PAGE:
CHICAGO, June 26 (Reuters) - The Chicago Public Schools finalized the second and last part of a short-term loan, placing $112 million of notes with J.P. Morgan at a huge initial interest rate of 6.41 percent, the cash-strapped district reported on Monday.
The rate on the grant anticipation notes is even higher than the 6.39 percent initial rate on $275 million of similar variable-rate notes CPS placed with the bank earlier this month. All of the notes mature on March 30, 2018. By contrast, top-rated debt due next March was yielding just 0.92 percent on Municipal Market Data's short-term debt scale on Monday, indicating the junk-rated district is paying a big penalty due to its financial woes.
The Chicago Board of Education approved the note sale last month as a way to avoid ending the current school year early and to help make a $721 million pension payment due to its teachers' retirement system on Friday, the end of the district's fiscal year.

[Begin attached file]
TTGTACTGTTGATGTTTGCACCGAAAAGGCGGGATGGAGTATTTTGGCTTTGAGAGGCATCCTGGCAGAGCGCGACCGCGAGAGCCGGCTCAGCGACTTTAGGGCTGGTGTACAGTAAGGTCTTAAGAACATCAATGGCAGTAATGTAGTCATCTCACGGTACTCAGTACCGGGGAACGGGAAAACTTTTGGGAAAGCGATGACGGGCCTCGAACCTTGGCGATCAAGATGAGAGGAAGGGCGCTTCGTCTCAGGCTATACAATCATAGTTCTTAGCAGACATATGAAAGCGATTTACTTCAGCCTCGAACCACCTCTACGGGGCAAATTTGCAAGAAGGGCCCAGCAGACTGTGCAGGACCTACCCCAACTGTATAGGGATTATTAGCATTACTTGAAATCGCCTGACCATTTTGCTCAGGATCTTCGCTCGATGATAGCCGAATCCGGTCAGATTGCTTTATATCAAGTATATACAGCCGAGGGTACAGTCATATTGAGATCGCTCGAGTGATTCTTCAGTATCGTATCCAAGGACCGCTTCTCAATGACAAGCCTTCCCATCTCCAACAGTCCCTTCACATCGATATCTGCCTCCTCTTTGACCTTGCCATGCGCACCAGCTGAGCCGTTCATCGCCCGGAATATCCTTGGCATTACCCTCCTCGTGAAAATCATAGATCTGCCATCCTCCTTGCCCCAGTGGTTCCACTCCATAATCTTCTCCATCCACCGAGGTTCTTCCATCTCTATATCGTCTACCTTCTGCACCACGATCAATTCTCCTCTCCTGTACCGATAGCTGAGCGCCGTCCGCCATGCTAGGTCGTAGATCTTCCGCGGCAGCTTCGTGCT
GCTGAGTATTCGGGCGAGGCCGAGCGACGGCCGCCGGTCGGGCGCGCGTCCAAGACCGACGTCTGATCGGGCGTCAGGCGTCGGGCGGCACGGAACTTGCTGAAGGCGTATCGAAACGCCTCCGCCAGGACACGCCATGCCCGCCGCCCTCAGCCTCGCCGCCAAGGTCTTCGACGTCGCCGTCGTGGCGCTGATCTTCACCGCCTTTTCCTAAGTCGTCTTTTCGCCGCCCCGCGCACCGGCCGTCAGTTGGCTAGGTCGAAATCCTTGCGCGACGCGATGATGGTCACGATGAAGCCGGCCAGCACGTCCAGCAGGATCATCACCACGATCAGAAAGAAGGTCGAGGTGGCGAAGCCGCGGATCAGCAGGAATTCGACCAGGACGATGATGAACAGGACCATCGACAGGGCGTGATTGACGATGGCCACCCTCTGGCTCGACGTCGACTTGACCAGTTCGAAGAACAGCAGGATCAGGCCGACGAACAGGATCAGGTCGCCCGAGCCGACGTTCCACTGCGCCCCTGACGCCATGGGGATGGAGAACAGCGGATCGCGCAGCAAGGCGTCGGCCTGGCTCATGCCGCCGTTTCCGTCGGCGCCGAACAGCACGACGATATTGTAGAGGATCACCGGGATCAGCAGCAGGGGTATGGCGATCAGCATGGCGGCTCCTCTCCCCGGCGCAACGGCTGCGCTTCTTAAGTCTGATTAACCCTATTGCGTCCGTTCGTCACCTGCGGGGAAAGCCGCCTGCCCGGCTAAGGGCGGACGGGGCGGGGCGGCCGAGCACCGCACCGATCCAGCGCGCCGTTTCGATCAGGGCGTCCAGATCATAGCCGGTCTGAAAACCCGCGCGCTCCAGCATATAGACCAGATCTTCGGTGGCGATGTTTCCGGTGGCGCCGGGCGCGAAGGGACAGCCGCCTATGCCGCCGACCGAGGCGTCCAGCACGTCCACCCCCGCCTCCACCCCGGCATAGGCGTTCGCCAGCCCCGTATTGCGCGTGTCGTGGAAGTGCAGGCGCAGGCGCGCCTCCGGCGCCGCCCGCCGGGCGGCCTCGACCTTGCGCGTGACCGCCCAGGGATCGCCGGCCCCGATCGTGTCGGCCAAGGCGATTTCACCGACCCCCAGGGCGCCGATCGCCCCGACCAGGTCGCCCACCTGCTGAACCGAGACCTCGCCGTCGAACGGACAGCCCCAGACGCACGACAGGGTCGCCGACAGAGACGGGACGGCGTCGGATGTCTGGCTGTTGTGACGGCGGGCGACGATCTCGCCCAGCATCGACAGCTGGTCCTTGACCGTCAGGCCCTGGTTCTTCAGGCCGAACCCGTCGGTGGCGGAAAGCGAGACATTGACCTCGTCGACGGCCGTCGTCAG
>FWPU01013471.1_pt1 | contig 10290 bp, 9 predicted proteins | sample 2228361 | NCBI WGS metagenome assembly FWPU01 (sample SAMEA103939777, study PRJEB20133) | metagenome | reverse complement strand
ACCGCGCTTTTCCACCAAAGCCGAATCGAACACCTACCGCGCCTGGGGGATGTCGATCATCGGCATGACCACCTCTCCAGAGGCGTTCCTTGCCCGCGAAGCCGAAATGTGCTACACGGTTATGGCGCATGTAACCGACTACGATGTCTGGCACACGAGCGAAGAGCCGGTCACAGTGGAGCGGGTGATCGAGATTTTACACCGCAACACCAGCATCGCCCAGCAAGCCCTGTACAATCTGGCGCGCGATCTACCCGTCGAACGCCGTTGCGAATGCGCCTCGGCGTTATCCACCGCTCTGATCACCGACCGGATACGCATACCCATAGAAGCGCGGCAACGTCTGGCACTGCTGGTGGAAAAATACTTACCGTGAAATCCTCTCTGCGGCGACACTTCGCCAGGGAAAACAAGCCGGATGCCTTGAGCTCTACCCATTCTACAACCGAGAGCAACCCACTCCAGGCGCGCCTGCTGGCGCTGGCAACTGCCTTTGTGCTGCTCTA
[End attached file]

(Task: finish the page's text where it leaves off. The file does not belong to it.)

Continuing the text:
Escalating pension payments have led to drained reserves, debt dependency and junk bond ratings for the nation's third-largest public school system.
The notes are backed by delayed grant funding owed the district by the state of Illinois, which is struggling through a second-straight fiscal year without a complete budget. As a result, the state has been forced to delay payments to vendors and others, ballooning its unpaid bill pile to about $15 billion.
“Governor (Bruce) Rauner’s total failure to fully fund education in a timely way means that hundreds of districts around the state including Chicago are scrambling to make up for the state’s funding shortfall,” CPS spokeswoman Emily Bittner said in a statement.
The Republican governor's veto of a bill giving CPS $215 million in one-time state money to help make its pension payment punched a hole in the district's $5.41 billion fiscal 2017 budget. The hole grew bigger with delayed state grants, totaling about $467 million to cover items such as transportation and special education.
The initial rates on the notes will expire next week and will be reset monthly at 70 percent of the LIBOR rate plus 550 basis points. (Reporting by Karen Pierog; Editing by Matthew Lewis)